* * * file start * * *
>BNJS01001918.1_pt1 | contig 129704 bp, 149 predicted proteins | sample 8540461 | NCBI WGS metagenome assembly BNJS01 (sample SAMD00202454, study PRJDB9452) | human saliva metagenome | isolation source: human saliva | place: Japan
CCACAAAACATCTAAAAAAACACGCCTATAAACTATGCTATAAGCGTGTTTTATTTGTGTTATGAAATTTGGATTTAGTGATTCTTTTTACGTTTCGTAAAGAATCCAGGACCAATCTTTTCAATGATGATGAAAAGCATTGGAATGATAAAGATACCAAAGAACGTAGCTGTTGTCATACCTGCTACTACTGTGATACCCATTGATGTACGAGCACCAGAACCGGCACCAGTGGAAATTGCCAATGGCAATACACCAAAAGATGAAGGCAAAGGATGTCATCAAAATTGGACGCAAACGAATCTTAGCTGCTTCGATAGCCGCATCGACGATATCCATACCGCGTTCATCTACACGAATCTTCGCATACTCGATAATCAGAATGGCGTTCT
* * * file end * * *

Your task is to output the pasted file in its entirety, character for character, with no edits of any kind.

>BNJS01001918.1_pt1 | contig 129704 bp, 149 predicted proteins | sample 8540461 | NCBI WGS metagenome assembly BNJS01 (sample SAMD00202454, study PRJDB9452) | human saliva metagenome | isolation source: human saliva | place: Japan
CCACAAAACATCTAAAAAAACACGCCTATAAACTATGCTATAAGCGTGTTTTATTTGTGTTATGAAATTTGGATTTAGTGATTCTTTTTACGTTTCGTAAAGAATCCAGGACCAATCTTTTCAATGATGATGAAAAGCATTGGAATGATAAAGATACCAAAGAACGTAGCTGTTGTCATACCTGCTACTACTGTGATACCCATTGATGTACGAGCACCAGAACCGGCACCAGTGGAAATTGCCAATGGCAATACACCAAAAGATGAAGGCAAAGGATGTCATCAAAATTGGACGCAAACGAATCTTAGCTGCTTCGATAGCCGCATCGACGATATCCATACCGCGTTCATCTACACGAATCTTCGCATACTCGATAATCAGAATGGCGTTCT